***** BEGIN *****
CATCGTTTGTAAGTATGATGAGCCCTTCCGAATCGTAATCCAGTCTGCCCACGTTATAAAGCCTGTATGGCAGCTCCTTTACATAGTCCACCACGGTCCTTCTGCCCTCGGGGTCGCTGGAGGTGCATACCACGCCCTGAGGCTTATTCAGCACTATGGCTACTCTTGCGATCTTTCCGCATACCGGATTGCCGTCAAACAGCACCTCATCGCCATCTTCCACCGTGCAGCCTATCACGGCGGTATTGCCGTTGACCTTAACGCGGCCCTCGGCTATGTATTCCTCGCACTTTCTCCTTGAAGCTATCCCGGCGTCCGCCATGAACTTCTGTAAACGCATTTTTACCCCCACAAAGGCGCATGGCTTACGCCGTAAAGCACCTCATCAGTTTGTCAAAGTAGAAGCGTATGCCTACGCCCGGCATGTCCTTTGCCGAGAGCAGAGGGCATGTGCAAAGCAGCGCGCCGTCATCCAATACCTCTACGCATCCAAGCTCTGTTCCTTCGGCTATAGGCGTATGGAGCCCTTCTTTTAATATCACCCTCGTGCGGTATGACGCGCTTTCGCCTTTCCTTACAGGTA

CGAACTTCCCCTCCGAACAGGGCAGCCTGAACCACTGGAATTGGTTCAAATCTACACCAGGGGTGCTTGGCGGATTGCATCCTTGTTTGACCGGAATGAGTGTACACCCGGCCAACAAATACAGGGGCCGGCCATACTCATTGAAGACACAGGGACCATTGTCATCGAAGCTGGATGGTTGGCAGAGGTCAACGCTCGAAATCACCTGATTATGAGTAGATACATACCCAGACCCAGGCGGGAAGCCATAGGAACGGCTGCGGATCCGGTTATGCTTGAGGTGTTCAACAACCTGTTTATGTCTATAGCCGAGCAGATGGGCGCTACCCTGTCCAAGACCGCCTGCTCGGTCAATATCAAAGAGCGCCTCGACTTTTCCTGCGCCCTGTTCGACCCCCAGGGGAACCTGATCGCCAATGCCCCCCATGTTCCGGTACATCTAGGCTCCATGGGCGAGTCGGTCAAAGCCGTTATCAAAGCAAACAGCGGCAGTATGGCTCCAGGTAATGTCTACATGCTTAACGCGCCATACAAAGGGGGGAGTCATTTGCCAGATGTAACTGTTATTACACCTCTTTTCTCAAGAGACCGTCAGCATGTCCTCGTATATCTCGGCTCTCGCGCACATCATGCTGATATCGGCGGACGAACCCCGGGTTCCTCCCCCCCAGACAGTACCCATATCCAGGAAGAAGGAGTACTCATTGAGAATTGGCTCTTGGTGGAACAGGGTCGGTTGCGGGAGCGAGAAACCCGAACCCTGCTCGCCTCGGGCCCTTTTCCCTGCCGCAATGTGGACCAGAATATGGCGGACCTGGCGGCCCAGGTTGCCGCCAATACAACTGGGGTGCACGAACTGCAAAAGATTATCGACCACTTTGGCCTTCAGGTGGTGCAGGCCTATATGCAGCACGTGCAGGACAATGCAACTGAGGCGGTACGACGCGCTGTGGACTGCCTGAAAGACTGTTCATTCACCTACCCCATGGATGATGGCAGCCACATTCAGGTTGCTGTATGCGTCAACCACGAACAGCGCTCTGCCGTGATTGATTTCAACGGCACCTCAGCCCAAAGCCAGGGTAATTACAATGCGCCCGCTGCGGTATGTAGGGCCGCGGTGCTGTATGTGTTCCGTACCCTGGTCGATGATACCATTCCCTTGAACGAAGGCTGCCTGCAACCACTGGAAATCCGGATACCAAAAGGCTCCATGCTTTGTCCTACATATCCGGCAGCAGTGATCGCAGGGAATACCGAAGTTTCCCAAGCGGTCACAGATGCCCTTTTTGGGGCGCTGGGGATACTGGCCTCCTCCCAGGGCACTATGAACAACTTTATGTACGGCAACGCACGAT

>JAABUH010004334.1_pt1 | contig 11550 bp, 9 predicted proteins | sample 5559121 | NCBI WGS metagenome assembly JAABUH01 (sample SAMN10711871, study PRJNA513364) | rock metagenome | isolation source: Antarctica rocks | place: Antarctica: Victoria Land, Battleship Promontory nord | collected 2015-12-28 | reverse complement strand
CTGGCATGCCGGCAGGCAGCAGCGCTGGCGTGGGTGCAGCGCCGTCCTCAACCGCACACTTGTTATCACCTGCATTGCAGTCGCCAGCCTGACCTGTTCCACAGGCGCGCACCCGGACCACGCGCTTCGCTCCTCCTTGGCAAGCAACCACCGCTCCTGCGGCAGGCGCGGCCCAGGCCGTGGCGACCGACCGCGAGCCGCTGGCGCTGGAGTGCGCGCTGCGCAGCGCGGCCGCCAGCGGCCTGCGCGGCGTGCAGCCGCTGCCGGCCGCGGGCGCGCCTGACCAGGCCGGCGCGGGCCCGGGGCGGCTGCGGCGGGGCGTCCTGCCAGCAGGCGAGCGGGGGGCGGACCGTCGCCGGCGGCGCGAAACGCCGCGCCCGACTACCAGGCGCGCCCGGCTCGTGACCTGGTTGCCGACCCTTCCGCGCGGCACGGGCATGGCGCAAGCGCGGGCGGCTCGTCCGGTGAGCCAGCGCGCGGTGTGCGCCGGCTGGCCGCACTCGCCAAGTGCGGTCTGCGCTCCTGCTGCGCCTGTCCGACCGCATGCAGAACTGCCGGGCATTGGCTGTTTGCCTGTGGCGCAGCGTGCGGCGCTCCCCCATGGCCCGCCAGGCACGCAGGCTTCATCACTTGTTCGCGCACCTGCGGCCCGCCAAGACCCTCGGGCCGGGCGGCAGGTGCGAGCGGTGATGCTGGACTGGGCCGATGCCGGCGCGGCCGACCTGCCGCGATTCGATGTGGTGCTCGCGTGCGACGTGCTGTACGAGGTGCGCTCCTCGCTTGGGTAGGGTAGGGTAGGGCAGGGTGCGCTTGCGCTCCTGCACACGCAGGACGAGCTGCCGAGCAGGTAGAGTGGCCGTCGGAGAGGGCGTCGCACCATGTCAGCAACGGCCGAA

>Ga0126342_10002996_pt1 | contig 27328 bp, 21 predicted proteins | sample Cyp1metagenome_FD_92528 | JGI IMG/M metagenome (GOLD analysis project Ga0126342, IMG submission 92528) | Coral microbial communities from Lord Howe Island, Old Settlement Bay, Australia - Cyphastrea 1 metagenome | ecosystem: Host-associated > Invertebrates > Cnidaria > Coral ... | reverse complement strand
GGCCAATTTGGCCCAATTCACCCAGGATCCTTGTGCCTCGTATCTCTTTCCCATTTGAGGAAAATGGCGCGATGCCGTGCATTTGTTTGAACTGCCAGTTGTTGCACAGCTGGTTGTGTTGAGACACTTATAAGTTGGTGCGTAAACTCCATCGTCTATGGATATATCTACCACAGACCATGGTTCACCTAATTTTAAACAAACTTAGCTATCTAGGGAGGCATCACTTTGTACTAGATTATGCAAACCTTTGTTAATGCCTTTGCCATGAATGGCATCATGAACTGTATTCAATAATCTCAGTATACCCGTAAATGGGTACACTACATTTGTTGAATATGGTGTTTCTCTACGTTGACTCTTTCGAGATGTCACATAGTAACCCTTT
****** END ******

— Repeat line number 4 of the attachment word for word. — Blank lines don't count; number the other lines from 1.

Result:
CTGGCATGCCGGCAGGCAGCAGCGCTGGCGTGGGTGCAGCGCCGTCCTCAACCGCACACTTGTTATCACCTGCATTGCAGTCGCCAGCCTGACCTGTTCCACAGGCGCGCACCCGGACCACGCGCTTCGCTCCTCCTTGGCAAGCAACCACCGCTCCTGCGGCAGGCGCGGCCCAGGCCGTGGCGACCGACCGCGAGCCGCTGGCGCTGGAGTGCGCGCTGCGCAGCGCGGCCGCCAGCGGCCTGCGCGGCGTGCAGCCGCTGCCGGCCGCGGGCGCGCCTGACCAGGCCGGCGCGGGCCCGGGGCGGCTGCGGCGGGGCGTCCTGCCAGCAGGCGAGCGGGGGGCGGACCGTCGCCGGCGGCGCGAAACGCCGCGCCCGACTACCAGGCGCGCCCGGCTCGTGACCTGGTTGCCGACCCTTCCGCGCGGCACGGGCATGGCGCAAGCGCGGGCGGCTCGTCCGGTGAGCCAGCGCGCGGTGTGCGCCGGCTGGCCGCACTCGCCAAGTGCGGTCTGCGCTCCTGCTGCGCCTGTCCGACCGCATGCAGAACTGCCGGGCATTGGCTGTTTGCCTGTGGCGCAGCGTGCGGCGCTCCCCCATGGCCCGCCAGGCACGCAGGCTTCATCACTTGTTCGCGCACCTGCGGCCCGCCAAGACCCTCGGGCCGGGCGGCAGGTGCGAGCGGTGATGCTGGACTGGGCCGATGCCGGCGCGGCCGACCTGCCGCGATTCGATGTGGTGCTCGCGTGCGACGTGCTGTACGAGGTGCGCTCCTCGCTTGGGTAGGGTAGGGTAGGGCAGGGTGCGCTTGCGCTCCTGCACACGCAGGACGAGCTGCCGAGCAGGTAGAGTGGCCGTCGGAGAGGGCGTCGCACCATGTCAGCAACGGCCGAA